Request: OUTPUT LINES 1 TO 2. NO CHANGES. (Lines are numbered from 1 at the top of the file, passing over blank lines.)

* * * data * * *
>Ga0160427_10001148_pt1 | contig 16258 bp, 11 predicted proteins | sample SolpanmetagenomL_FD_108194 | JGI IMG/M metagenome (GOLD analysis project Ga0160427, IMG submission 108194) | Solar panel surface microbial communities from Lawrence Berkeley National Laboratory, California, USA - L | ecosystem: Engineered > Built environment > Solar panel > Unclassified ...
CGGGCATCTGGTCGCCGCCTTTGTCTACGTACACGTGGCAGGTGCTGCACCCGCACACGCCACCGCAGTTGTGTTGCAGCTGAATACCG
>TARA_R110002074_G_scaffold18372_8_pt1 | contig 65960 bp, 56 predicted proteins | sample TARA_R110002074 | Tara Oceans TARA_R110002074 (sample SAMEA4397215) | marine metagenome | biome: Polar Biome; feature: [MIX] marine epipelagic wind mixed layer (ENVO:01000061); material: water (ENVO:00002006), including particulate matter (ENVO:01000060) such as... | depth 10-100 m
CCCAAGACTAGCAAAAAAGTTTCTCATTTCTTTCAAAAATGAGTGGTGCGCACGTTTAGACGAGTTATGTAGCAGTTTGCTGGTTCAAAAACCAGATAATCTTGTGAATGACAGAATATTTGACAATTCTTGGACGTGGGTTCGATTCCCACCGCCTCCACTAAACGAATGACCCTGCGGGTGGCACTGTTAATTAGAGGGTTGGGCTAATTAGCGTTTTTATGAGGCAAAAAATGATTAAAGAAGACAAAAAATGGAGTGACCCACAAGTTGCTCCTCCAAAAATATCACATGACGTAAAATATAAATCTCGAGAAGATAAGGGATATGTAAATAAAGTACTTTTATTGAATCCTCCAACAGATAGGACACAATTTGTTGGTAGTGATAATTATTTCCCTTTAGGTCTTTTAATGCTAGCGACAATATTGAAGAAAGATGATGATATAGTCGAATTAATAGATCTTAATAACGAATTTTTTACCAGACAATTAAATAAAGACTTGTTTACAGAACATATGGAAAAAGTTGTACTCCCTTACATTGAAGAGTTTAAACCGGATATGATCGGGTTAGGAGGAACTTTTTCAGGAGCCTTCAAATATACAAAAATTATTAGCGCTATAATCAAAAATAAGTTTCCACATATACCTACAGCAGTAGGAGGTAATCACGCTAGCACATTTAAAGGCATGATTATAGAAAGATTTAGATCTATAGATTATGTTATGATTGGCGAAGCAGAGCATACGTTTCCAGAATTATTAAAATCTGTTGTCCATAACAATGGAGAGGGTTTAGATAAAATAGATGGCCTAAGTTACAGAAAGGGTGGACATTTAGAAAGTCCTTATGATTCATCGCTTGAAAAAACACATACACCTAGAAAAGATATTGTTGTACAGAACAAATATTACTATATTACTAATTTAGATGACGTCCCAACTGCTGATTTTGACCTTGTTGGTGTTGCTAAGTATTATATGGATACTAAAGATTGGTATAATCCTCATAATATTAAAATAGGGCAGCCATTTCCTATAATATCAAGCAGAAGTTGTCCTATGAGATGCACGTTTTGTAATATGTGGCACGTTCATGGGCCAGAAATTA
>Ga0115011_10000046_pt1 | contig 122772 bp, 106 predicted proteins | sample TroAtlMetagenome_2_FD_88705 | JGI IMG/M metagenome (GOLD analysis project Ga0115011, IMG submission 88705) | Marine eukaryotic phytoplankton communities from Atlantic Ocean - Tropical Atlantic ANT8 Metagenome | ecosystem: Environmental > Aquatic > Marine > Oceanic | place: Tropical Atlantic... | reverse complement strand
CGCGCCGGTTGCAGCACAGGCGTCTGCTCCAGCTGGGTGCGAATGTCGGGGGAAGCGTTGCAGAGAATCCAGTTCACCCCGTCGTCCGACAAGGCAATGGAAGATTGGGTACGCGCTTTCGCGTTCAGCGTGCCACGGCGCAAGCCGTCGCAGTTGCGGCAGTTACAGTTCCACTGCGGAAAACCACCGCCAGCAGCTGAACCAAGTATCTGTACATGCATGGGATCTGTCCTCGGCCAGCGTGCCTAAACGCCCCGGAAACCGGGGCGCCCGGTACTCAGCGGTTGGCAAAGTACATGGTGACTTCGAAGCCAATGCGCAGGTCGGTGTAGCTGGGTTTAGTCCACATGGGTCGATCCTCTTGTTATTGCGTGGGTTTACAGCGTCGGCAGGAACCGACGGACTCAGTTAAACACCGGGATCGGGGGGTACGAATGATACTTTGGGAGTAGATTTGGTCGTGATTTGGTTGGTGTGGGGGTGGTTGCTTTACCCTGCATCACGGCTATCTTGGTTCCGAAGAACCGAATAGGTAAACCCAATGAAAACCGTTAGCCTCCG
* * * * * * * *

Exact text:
>Ga0160427_10001148_pt1 | contig 16258 bp, 11 predicted proteins | sample SolpanmetagenomL_FD_108194 | JGI IMG/M metagenome (GOLD analysis project Ga0160427, IMG submission 108194) | Solar panel surface microbial communities from Lawrence Berkeley National Laboratory, California, USA - L | ecosystem: Engineered > Built environment > Solar panel > Unclassified ...
CGGGCATCTGGTCGCCGCCTTTGTCTACGTACACGTGGCAGGTGCTGCACCCGCACACGCCACCGCAGTTGTGTTGCAGCTGAATACCG